‘A variety-packed Saturday night’ was promised last weekend on BBC1. Its centre-piece was the dreaded Cannon, in which the fat man once again outmanoeuvred the heavies in a car chase. Since even with the driving seat lowered to the floor the bottom half of the steering wheel must be lost in the folds of Cannon’s stomach, it remains something of a mystery that he always manages to win these encounters. But ours not to reason why, ours merely to enjoy the variety-packed Saturday night.

Other items of the variety-packed Saturday night were The Glory Guys, ‘a rousing tale of Cavalry versus Indians during the roaring seventies’; a Seaside Special starring Val Doonican and hosted by Tony Blackburn; and Supernatural, the seventh of eight indescribably soporific stories from the Club of the Damned.

One interesting item in BBC1’s variety-packed Saturday night was the News, which was itself packed with variety. It was not quite as packed with variety as the ITN bulletin, which had some marvellous footage of Fred Mulley falling asleep while the Queen and the Duke watched aeroplanes, but it still had quite a lot of variety packed into it. For example, it had an item called ‘The Weather Situation.’ Until recently the weather situation had been often mentioned, but never actually written down. Now here it was, as bold as brass on a caption. And after the caption faded away, a man came on to explain how the weather situation had ‘eased the potato-blight situation.’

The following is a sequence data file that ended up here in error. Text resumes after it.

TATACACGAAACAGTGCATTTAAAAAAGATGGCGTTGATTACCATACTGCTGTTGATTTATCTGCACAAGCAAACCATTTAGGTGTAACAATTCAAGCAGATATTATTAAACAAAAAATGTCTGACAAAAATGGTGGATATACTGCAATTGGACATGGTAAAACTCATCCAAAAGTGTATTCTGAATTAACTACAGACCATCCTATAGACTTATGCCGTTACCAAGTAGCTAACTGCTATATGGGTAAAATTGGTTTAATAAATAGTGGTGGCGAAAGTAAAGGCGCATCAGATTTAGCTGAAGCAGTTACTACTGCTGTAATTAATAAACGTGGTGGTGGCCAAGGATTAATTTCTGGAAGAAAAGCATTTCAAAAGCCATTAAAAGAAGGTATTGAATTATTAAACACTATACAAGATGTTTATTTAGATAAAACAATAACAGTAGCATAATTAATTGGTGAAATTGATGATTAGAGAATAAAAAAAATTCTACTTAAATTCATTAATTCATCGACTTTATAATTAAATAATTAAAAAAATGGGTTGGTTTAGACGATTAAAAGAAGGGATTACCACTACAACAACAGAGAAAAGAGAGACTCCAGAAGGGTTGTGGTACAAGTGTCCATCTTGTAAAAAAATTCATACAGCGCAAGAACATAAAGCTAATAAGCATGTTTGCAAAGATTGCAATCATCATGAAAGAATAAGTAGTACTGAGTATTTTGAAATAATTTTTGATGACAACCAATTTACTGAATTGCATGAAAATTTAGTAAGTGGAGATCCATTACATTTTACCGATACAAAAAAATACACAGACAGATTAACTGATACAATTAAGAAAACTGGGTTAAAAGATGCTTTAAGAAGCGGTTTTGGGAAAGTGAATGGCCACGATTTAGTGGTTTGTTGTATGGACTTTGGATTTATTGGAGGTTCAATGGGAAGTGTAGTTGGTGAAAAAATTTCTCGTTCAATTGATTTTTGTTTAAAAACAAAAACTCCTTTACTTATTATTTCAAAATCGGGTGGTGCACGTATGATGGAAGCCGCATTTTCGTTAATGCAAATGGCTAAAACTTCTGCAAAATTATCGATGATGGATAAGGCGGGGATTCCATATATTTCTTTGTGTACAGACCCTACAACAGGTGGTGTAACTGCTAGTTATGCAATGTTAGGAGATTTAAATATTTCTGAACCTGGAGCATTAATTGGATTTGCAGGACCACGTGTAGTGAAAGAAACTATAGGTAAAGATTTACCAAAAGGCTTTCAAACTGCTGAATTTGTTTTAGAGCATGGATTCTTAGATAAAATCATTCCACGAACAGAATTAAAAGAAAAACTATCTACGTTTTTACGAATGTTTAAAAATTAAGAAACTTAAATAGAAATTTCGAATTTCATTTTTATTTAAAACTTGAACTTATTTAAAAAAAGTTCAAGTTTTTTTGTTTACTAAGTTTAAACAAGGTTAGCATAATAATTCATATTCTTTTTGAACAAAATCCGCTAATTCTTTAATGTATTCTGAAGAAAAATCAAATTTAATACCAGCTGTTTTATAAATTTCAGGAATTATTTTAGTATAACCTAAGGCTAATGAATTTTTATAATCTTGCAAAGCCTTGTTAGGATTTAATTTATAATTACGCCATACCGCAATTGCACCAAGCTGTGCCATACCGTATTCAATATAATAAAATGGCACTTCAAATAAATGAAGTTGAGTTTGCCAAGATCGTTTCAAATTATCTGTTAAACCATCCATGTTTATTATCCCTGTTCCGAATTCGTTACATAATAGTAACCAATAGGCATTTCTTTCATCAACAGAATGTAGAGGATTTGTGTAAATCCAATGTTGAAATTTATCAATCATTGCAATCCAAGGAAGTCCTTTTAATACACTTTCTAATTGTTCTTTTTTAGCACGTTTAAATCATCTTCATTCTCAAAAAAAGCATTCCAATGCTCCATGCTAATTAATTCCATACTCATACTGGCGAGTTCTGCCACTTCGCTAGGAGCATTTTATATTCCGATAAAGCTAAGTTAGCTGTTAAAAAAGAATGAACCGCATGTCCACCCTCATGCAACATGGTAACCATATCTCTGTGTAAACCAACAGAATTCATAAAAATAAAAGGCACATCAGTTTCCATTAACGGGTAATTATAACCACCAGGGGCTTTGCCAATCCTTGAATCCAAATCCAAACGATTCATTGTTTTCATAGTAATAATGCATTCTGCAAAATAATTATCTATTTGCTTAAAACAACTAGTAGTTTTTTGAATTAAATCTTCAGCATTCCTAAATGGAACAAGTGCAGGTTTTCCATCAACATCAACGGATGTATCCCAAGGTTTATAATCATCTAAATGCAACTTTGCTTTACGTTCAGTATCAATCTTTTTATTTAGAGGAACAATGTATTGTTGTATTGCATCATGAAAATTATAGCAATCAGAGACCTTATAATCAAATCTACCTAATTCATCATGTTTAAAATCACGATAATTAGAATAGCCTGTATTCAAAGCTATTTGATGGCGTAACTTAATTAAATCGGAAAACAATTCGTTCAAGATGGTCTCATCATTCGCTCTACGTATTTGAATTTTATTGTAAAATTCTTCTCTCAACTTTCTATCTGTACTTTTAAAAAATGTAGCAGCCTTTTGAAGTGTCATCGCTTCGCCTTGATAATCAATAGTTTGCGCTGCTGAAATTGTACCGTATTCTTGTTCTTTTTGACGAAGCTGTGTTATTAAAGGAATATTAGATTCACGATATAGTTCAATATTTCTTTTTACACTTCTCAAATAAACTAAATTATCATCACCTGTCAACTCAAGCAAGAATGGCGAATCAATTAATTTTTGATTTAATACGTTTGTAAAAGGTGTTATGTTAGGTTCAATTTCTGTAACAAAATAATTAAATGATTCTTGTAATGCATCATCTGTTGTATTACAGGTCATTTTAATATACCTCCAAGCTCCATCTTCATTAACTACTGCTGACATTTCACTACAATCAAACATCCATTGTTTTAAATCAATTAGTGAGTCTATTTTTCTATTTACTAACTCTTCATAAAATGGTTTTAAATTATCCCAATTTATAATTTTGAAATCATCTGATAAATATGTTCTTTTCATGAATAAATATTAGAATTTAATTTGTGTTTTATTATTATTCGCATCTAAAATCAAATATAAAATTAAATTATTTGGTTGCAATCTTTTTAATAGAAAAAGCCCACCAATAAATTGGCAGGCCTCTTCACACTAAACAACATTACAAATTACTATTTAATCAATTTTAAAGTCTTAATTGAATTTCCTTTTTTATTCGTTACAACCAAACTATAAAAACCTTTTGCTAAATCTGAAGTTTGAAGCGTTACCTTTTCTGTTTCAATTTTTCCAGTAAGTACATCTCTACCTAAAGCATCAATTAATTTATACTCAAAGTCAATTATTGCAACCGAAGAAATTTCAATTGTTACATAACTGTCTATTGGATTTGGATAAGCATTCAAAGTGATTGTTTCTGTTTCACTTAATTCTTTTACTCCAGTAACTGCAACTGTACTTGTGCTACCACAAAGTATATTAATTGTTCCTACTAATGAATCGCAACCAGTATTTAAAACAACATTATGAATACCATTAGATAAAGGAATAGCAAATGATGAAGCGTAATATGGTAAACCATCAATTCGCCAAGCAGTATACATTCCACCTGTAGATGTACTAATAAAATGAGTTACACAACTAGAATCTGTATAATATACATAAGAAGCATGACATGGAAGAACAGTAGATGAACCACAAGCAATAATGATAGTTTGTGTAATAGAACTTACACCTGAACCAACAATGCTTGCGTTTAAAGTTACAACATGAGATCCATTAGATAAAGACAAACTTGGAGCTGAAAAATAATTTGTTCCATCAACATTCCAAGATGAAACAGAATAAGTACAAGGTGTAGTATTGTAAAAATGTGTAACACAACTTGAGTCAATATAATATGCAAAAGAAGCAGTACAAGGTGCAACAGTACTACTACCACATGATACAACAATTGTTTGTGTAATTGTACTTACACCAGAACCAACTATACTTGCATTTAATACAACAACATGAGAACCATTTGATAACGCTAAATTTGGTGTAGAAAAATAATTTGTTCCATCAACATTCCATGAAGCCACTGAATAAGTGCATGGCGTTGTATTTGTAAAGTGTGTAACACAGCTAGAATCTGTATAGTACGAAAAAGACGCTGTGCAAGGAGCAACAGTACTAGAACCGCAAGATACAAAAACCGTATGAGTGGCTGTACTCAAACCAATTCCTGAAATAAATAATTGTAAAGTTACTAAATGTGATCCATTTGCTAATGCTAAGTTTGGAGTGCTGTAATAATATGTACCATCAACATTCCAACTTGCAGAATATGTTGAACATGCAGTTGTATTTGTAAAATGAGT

But there was a week-long sequence of programmes, collectively entitled Festival 77 (BBC2), to prove that Auntie is still certain of her past, even if she dithers in the present. ‘Thanks for the Memory’ gave us viewers’ memories of television. Fragments of old programmes illustrated their reminiscences, some of which stretched back beyond my time in this country.

Muffin the Mule and the Flower-pot Men looked pretty awkward beside today’s Muppets, but people remembered them with rapture. The vox pops were not always unanimous. ‘My son and husband absolutely adore Westerns’ contrasted neatly with ‘For me, too much cowboys.’ A lady fondly recalled a programme she called ‘Steady, Ready and Go.’ There was somebody to remember anything: nothing went unloved. You longed to hear a shaping opinion. Bring on René Cutforth!

In later programmes he duly appeared. Introducing a re-run of the original Nineteen Eighty-Four, he warned that it ‘creaks a bit,’ but usefully pointed out that in 1954 it was a technical wonder. Considering that it was a live transmission, the performances were indeed extraordinary. The mass howl of protests is easy enough to understand in retrospect. There was only the one channel, so a quarter of the country’s population were plugged in when Winston was being tortured. The scene is hard enough to take now and must have seemed intolerable then.

Speaking of intolerable scenes, Trevor Griffiths’s play about breast cancer, Through the Night, was repeated on BBC1. This time I nerved myself to watch it. Gruelling but finely done. If you were wondering what happened to Uri Geller, he turned up in Santo Domingo as one of the judges in Miss Universe (Thames). He was billed as being capable of ‘bending metals solely with his mind.’ Since some of the girls were capable of stopping clocks solely with their faces, it was scarcely a top-notch occasion, but it was nice to see Uri still getting work.

The Observer, 7th August 1977